Uncoupling Protein-2 Protects Endothelial Function in Diet-Induced Obese Mice
Rationale: Previous studies indicate uncoupling protein-2 (UCP2) as an antioxidant defense against endothelial dysfunction in hypertension. UCP2 also regulates insulin secretion and action. However, the role of UCP2 in endothelial dysfunction associated with diabetes and obesity is unclear.
Objective: UCP2 protects against endothelial dysfunction induced by high-fat diet through inhibition of reactive oxygen species (ROS) production, and subsequent increase of nitric oxide bioavailability.
Methods and Results: Endothelium-dependent relaxation (EDR) in aortae and mesenteric arteries in response to acetylcholine was measured in wire myograph. Flow-mediated vasodilatation in 2nd-order mesenteric arteries was measured in pressure myograph. ROS production is measured by CM-H2DCFDA and DHE fluorescence. High-glucose exposure reduced EDR in mouse aortae, which was exaggerated in UCP2 knockout (KO) mice, whereas UCP2 overexpression by adenoviral infection (AdUCP2) restored the impaired EDR. Impairment of EDR and flow-mediated vasodilatation in aortae and mesenteric arteries from high-fat diet-induced obese mice (DIO) was exaggerated in UCP2KO DIO mice compared with wild-type DIO littermates, whereas AdUCP2 i.v. injection restored both EDR and flow-mediated vasodilatation in DIO mice. Improved EDR in mesenteric arteries was inhibited by nitric oxide synthase inhibitor. UCP2 overexpression also inhibited intracellular ROS production in the en face endothelium of aorta and mesenteric artery of DIO mice, whereas UCP2 deficiency enhanced ROS production.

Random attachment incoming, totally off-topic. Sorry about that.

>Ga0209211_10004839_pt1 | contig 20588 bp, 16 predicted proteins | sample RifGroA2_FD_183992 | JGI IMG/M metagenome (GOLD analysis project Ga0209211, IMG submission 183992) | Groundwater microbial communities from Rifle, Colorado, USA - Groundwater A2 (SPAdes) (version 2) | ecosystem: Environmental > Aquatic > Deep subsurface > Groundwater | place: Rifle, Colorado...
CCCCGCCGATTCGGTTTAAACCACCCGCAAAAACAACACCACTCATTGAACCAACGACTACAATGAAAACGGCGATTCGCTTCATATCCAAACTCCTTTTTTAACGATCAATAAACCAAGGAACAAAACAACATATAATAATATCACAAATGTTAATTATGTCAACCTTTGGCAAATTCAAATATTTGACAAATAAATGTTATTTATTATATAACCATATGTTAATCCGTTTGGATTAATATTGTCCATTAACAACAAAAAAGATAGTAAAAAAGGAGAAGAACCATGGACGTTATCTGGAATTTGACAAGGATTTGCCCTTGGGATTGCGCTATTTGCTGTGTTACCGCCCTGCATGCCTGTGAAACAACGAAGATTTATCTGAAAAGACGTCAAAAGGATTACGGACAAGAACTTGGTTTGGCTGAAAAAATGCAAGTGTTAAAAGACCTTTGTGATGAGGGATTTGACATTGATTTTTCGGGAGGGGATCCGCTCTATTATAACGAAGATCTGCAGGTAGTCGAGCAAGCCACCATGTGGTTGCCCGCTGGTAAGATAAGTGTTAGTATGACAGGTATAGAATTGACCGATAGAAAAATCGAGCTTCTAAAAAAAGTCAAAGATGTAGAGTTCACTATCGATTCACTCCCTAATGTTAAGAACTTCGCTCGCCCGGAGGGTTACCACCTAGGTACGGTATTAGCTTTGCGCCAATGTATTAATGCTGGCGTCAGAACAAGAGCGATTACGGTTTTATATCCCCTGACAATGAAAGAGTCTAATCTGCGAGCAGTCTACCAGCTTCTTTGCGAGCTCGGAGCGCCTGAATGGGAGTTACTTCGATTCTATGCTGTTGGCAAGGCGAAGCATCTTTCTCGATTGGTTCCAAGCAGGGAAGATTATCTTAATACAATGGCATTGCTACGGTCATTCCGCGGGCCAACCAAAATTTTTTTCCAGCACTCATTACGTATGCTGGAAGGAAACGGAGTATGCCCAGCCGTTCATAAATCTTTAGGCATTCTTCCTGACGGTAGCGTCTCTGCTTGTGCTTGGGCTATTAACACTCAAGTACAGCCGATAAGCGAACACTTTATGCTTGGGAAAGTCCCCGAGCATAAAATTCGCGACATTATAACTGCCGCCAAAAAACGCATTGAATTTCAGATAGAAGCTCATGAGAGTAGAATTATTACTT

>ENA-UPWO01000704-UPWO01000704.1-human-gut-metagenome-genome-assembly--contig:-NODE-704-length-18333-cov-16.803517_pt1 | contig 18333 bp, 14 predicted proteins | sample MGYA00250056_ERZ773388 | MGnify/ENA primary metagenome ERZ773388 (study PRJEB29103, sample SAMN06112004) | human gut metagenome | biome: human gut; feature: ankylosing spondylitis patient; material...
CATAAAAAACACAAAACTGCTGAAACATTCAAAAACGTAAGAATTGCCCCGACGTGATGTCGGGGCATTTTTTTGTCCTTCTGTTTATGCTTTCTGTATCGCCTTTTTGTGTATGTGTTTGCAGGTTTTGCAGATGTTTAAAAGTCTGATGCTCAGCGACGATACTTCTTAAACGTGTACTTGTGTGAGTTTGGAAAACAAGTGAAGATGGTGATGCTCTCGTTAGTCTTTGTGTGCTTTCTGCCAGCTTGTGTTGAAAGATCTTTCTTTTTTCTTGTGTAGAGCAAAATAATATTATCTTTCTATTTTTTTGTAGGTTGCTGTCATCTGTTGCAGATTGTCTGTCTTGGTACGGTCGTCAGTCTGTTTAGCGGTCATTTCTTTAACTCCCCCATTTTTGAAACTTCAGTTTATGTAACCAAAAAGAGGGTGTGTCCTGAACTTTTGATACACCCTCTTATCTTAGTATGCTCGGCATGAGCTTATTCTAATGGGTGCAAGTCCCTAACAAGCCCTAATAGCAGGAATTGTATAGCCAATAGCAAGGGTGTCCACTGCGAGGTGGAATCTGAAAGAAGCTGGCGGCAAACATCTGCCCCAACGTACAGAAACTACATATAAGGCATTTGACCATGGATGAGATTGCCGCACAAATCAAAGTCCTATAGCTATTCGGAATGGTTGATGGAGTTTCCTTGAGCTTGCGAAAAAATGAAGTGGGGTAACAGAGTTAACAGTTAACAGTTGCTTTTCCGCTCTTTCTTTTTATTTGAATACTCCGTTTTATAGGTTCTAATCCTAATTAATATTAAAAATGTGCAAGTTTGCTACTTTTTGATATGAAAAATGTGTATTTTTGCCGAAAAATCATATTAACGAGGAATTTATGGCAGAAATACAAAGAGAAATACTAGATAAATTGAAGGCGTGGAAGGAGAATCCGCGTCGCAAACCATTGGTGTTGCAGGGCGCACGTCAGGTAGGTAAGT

Conclusions: UCP2 preserves endothelial function through increasing nitric oxide bioavailability secondary to the inhibition of ROS production in the endothelium of obese diabetic mice.